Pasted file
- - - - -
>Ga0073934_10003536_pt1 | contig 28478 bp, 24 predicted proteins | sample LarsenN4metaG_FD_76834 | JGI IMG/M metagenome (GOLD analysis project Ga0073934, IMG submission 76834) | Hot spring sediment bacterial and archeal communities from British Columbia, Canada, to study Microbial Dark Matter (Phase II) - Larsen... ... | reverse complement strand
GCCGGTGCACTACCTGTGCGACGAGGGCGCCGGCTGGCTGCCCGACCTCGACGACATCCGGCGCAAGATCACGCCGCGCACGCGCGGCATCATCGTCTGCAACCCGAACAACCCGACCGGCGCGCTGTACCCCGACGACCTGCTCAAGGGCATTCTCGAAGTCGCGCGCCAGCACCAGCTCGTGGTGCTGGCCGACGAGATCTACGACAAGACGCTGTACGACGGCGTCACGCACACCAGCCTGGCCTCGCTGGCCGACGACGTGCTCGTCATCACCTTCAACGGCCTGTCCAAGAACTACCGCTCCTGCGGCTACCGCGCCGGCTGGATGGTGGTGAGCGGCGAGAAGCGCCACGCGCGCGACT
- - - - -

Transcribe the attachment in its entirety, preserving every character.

>Ga0073934_10003536_pt1 | contig 28478 bp, 24 predicted proteins | sample LarsenN4metaG_FD_76834 | JGI IMG/M metagenome (GOLD analysis project Ga0073934, IMG submission 76834) | Hot spring sediment bacterial and archeal communities from British Columbia, Canada, to study Microbial Dark Matter (Phase II) - Larsen... ... | reverse complement strand
GCCGGTGCACTACCTGTGCGACGAGGGCGCCGGCTGGCTGCCCGACCTCGACGACATCCGGCGCAAGATCACGCCGCGCACGCGCGGCATCATCGTCTGCAACCCGAACAACCCGACCGGCGCGCTGTACCCCGACGACCTGCTCAAGGGCATTCTCGAAGTCGCGCGCCAGCACCAGCTCGTGGTGCTGGCCGACGAGATCTACGACAAGACGCTGTACGACGGCGTCACGCACACCAGCCTGGCCTCGCTGGCCGACGACGTGCTCGTCATCACCTTCAACGGCCTGTCCAAGAACTACCGCTCCTGCGGCTACCGCGCCGGCTGGATGGTGGTGAGCGGCGAGAAGCGCCACGCGCGCGACT